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Need your feedback on the below code -

public static void main(String[] args) {
try {
        throw new OutOfMemoryError();
    } catch (Exception e) {
        System.out.println("Inside catch");
    } catch (Throwable t){
        System.out.println("Inside catch throwable");
    }finally {
        System.out.println("Inside finally");

Here I am throwing an OutOfMemoryError object (using new operator) from try clause & catching Throwable object. So I get the output "Inside catch throwable" & "Inside finally". But since we are throwing OutofMemError shouldn't the code exit (i.e. without going to Throwable & finally)? In actual practical project, if we get OutOfMemoryError, the application just exits... why this difference?

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this is why you don't catch Throwable – ratchet freak Apr 19 '12 at 17:57
up vote 3 down vote accepted

In general, Errors can be caught too (unless they crash the VM or something), and Java 6 onwards allows catching OutOfMemoryError.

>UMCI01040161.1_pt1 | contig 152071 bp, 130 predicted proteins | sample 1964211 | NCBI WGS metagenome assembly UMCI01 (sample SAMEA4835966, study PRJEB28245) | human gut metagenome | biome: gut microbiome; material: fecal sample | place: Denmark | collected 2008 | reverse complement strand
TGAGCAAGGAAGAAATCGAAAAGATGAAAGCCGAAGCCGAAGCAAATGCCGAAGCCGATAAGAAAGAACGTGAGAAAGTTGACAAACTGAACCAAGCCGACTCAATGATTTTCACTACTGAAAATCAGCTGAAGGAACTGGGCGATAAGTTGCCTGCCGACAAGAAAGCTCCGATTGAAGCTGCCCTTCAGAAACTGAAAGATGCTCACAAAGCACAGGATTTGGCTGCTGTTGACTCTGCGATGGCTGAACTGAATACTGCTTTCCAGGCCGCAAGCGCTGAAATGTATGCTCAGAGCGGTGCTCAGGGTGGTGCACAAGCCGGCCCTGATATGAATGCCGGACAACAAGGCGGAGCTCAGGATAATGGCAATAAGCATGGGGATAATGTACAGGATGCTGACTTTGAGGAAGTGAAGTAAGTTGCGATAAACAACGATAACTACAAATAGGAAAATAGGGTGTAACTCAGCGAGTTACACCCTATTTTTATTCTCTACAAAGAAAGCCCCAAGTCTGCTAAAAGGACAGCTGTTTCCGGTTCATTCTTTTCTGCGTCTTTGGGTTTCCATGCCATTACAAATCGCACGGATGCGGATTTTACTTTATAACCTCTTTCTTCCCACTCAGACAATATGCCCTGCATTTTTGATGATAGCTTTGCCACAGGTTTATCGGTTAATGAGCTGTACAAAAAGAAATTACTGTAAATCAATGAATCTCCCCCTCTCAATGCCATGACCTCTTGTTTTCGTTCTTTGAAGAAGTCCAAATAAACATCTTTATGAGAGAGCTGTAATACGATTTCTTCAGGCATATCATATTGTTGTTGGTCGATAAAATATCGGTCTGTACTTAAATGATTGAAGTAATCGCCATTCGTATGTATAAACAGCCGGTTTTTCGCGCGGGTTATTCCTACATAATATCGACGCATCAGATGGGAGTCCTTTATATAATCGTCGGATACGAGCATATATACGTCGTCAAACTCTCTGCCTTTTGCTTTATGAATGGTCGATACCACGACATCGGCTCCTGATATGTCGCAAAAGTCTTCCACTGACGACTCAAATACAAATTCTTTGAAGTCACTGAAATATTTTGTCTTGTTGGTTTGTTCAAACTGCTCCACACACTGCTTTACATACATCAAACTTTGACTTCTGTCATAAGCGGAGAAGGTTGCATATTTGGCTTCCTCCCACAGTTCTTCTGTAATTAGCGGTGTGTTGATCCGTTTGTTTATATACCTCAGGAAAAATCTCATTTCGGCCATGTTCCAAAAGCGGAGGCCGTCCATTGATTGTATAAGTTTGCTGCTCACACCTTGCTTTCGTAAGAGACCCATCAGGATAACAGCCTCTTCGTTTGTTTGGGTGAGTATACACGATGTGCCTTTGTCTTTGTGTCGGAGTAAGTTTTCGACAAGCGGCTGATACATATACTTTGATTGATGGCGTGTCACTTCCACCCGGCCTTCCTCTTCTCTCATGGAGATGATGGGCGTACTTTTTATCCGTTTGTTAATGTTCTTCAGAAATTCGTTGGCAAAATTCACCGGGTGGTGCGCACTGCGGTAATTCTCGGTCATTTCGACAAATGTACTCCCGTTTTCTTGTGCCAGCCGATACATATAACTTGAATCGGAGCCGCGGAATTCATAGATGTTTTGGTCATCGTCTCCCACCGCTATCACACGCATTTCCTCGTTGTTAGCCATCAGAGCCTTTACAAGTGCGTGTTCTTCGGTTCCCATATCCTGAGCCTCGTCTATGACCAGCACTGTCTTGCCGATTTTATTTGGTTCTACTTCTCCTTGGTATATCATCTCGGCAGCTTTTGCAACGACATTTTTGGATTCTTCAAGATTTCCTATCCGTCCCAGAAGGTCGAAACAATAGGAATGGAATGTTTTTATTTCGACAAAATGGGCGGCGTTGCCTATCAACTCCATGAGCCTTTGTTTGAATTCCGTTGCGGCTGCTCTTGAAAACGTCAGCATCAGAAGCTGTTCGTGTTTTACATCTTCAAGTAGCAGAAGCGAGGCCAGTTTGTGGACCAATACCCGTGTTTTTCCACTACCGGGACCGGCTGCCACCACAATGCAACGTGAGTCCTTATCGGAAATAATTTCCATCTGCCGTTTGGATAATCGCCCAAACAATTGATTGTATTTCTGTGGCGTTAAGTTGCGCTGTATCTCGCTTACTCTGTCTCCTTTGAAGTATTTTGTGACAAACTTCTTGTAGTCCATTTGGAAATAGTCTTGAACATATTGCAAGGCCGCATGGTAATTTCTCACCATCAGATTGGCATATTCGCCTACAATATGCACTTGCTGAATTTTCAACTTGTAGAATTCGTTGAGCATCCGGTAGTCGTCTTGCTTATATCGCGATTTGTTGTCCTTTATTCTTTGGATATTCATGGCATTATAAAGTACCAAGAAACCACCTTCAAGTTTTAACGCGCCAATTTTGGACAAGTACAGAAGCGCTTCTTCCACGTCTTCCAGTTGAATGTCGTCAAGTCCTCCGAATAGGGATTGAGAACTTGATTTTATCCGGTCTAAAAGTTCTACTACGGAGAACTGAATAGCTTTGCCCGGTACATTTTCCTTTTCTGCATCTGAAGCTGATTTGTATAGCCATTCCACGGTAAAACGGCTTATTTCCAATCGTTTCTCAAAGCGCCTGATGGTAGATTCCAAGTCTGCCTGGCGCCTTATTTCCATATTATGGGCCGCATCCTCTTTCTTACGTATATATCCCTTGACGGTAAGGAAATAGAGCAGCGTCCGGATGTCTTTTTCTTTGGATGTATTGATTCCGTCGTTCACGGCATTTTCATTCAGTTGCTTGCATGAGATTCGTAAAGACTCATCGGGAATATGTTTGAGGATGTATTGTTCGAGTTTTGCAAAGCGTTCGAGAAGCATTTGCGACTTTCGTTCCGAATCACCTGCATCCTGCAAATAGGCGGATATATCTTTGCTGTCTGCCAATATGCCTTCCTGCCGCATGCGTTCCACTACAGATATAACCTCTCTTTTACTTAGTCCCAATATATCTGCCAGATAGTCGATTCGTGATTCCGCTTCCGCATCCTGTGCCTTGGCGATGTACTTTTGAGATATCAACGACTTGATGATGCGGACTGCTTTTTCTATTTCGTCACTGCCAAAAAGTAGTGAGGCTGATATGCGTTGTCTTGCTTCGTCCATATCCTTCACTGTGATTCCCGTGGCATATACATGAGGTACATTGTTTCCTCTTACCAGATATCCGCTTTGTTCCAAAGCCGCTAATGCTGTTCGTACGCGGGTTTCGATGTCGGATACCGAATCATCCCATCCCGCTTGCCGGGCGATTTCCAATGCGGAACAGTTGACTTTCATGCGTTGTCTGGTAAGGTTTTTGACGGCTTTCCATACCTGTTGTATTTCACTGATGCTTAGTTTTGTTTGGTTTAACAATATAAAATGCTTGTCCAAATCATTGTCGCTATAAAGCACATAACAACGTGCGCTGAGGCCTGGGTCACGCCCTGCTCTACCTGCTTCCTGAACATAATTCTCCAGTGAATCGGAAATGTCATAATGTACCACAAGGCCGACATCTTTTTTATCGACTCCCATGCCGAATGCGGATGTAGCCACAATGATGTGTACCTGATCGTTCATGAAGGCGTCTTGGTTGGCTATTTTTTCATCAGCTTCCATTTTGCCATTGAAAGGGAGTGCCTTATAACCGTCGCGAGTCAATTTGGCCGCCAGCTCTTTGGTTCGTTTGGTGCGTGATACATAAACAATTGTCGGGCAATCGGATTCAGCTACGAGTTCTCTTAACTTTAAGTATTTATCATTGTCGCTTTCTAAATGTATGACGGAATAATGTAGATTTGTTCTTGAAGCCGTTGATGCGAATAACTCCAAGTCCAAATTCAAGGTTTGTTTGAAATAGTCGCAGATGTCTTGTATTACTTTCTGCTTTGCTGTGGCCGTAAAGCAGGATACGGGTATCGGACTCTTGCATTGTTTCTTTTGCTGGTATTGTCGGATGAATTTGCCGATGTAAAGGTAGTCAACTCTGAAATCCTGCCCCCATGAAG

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enter image description here

OutOfMemoryError is a sub-class of Error class which is a sub-class of Throwable class. and this is why it prints out:

Inside catch throwable

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No, the code won't exit, because you are swallowing the exception. The 'traditional Java program' you described crashes on this kind of error because the exception is not handled. You can test this yourself by installing a default exception handler on the main thread of your program.

Thread.setDefaultUncaughtExceptionHandler(new UncaughtExceptionHandler() {

   public void uncaughtException(Thread t, Throwable e) {

throw new OutOfMemoryError();
share|improve this answer

It doesn't matter what exception or error or sub-class of Throwable (which doesn't have to be an exception or an error) you can catch the Throwable.

Nothing can cause the thread to exit exception System.exit(0); try that instead.

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